Home Read Albums Of The Week: The Sheepdogs | No Simple Thing

Albums Of The Week: The Sheepdogs | No Simple Thing

The Saskatchewan vets invade your summer playlist with a set of sunny Can-rock.


THE EDITED PRESS RELEASE: “Everybody could use a trip away from 2020 and 2021. Maybe just a weekend on the lake … even if it’s just a trip of the mind. The SheepdogsNo Simple Thing has the wattage to take you to that mental cottage with six new songs so summery you’ll only need to pack your jean shorts and flip flops.

Recorded in Montreal at Mixart Studios (built by Mahogany Rush’s Frank Marino in the ’70s), this EP sees Saskatoon’s fave furry sons returning with their classic rock-influenced sound. The rich harmonies and rounded guitar tones they’re known for are further refined, and “like an experienced chef, the band keeps honing their recipes, constantly creating more complex yet subtle flavours,” lead singer and main songwriter Ewan Currie explains. Recorded in late summer 2020, all tracks were laid down live with every member on-site in a sprawling studio with old-school monitors on mammoth 2” analog tape. Unlike a lot of other remotely tracked pandemic rock, The Sheepdogs’ bubble of comradery enabled them to focus completely, with little else to do in Covid-restricted Montreal than kick out the jams.

Their lead-off mission statement track of Rock and Roll (Ain’t No Simple Thing) boogies strong out of the gate paying tribute to the mysterious healing powers of rock music, Friday nights and summer flings. To show and not just tell, the intoxicating guitar solo that kicks off with a big tempo lunge puts those title brackets where their mouth is. As with all the band’s material, it’s reverent of rock history, yet Currie’s distinctive lead vocal continues to sound richly honest and never imitative as he urges you levitate with the band as the music “soothes your soul”.

Switching gears into the stomp-and-sway glam T. Rex beat of the first single Keep on Loving You and its reassuring look at long-time love with a bit of sugar on top, we then get the good advice of Talk It Over, which just might be The Sheepdogs’ own Share the Land. Born out of seeing the sometimes-hideous side of human nature, it’s a gentle call to “try to listen to one another”, and was the last one written before recording. “We’re not overtly preachy, but this one was a reaction to seeing all the fighting on social media and everywhere else in the last year,” states Currie.

Not just the “Rolling Stone Cover Guys” anymore, the now-veteran band with three EPs and nine commercial releases under their belts (that all have cool big belt buckles on them) are far enough down the road to look back at how things were when they started on Singing In The Band. “It’s an ode to the working musician and that exciting first feeling of discovering the power of music, this new skill of relating through song.” Currie remembers. In this spirit, this EP is to be one of a number of shorter records to be released during these weird times to keep the lines of communication open with listeners.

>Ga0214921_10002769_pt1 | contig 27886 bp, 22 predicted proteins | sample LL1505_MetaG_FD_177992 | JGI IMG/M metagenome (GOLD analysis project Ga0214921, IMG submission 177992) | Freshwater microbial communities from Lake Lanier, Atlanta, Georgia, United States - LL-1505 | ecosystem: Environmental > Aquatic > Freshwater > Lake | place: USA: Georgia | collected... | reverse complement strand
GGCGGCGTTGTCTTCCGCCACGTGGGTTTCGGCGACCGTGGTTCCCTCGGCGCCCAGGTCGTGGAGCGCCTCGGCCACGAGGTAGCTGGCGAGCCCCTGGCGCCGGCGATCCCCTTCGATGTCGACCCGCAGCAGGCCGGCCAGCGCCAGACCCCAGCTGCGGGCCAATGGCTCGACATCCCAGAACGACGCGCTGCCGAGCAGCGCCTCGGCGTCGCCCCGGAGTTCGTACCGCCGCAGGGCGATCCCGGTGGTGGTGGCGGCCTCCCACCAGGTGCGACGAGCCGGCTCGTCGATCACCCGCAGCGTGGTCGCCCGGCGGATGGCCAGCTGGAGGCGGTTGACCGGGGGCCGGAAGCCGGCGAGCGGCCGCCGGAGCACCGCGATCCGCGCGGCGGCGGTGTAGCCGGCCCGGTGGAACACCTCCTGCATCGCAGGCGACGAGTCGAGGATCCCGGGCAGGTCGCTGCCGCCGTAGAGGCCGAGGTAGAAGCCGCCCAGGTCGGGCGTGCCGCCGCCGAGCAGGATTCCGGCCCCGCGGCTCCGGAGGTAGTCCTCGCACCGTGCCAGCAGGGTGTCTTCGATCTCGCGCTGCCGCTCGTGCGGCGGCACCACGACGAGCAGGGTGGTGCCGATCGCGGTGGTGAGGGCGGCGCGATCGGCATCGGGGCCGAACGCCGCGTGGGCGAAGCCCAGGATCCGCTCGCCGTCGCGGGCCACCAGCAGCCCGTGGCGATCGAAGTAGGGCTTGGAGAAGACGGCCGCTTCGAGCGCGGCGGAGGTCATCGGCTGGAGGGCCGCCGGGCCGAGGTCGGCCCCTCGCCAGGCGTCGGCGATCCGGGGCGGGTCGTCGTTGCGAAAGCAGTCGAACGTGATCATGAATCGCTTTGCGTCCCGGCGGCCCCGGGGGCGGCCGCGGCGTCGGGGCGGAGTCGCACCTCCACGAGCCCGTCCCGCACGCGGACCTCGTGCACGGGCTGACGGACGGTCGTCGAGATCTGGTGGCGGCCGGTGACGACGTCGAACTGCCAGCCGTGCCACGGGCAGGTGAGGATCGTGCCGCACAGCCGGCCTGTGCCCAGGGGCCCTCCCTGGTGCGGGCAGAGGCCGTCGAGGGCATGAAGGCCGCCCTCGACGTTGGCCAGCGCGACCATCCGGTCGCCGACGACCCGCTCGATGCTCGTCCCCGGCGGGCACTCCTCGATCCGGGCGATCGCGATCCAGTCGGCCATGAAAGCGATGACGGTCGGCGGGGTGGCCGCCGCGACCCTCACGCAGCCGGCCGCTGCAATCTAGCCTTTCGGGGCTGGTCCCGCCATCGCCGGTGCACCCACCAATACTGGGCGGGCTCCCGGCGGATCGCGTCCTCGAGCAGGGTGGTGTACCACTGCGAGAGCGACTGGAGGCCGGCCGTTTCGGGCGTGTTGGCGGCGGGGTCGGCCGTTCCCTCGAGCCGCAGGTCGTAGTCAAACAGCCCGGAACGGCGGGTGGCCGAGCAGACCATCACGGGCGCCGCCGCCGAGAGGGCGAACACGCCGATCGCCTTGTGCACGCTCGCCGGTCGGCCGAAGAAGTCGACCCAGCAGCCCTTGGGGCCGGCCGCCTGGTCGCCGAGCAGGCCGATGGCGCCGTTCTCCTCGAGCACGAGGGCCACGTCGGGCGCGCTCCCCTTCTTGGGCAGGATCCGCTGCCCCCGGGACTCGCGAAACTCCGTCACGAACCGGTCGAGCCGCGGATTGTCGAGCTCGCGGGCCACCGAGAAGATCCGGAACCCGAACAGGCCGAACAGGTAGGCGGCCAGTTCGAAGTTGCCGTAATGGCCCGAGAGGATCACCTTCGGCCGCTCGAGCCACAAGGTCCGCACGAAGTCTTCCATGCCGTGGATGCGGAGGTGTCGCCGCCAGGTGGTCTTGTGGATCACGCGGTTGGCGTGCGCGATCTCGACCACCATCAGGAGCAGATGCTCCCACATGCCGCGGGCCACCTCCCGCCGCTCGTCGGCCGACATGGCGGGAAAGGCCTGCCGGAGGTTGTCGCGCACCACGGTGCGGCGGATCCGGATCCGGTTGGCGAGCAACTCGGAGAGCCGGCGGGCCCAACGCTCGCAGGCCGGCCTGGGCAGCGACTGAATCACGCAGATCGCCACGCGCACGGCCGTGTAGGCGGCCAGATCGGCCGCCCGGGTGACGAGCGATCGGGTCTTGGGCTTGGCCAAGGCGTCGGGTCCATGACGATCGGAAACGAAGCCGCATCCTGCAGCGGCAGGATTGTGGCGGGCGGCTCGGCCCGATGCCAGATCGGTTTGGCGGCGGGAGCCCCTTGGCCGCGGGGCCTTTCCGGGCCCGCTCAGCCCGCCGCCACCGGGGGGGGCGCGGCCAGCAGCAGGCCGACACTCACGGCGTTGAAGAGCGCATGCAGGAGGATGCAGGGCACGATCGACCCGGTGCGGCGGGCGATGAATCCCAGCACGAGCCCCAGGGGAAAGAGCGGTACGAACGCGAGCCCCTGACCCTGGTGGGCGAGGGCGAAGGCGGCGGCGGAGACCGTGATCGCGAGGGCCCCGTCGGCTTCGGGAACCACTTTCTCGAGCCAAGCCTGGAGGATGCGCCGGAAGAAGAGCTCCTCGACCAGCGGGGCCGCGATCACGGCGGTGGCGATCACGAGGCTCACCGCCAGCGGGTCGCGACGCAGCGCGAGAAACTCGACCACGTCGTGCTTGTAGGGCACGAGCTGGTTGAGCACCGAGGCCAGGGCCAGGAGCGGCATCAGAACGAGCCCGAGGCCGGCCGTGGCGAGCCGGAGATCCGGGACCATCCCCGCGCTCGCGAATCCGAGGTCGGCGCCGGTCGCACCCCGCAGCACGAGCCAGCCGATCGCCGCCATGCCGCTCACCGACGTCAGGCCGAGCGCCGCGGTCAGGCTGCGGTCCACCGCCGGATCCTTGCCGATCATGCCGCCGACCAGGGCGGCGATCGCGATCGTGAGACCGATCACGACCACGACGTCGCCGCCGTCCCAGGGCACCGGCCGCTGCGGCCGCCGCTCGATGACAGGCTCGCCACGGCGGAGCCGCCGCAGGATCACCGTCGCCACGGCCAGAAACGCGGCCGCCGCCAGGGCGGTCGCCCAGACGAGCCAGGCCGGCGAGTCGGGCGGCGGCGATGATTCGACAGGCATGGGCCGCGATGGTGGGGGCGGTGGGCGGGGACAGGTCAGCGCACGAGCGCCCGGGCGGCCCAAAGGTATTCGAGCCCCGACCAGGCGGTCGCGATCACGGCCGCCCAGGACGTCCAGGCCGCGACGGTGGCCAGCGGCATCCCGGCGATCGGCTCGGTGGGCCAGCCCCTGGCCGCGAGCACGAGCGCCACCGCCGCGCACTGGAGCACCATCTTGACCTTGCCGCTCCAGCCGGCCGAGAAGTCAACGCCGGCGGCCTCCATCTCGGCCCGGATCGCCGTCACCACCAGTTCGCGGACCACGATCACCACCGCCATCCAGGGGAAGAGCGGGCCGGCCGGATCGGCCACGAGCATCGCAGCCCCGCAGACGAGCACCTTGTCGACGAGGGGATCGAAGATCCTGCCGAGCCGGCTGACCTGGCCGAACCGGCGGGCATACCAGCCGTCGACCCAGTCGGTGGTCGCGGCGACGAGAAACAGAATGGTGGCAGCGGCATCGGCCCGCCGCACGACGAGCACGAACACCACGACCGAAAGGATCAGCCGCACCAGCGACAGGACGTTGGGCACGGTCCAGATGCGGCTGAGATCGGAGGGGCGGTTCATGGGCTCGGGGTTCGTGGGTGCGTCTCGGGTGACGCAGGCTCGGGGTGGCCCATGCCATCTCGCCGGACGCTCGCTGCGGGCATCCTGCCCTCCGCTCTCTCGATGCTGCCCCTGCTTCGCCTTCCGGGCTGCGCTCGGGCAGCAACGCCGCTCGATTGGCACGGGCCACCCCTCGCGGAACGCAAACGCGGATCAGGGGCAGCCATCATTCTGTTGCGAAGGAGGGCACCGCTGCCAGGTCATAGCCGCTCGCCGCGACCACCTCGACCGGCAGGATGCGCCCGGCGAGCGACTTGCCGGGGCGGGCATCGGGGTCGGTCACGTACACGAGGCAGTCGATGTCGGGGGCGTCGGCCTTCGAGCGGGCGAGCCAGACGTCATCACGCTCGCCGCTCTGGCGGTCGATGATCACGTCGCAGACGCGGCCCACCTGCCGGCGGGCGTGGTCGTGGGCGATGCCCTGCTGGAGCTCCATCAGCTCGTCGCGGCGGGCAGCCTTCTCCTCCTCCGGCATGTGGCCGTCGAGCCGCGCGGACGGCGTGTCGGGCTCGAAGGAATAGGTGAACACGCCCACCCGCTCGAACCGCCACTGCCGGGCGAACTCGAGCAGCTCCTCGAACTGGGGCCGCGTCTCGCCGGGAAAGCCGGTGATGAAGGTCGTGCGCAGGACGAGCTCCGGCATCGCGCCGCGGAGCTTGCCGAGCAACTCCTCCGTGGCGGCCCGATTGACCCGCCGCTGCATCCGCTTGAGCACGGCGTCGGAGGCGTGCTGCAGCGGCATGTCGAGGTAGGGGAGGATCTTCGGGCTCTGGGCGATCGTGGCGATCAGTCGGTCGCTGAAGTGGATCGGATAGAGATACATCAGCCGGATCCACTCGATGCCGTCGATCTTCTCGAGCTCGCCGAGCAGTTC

A first for The Sheepdogs, No Simple Thing’s piano-driven Are You A Good Man? was penned solely by brother/fellow Sheepdog Shamus and not by Ewan. Originally earmarked for their solo project Bros, it got flagged as more Sheepdogs territory and brought over into these sessions which resulted in this pensive soul-searching Beatles-esque side trip.

Like always, the guitars are so big and woolly that they just might clog your drain, but none so pronounced as on the EP’s closer Jesse Please, which starts out on the cottage dock and ends things at full Live at the Fillmore level intensity. “We always like to build songs into little cycles with distinct parts and this is one of them, but it started with me just writing it by the side of a lake,” Ewan recalls “and the guitar solo on Jesse conveys the emotion as much or more than any of the lyrics in the song.”

Going with the “if it ain’t broke don’t fix it” creedo, No Simple Thing is the fourth release produced by sonic leader Ewan. All that’s left to do is to throw those headphones in the bag with your tank tops and swim suit and get started on that rock ’n’ roll voyage.”

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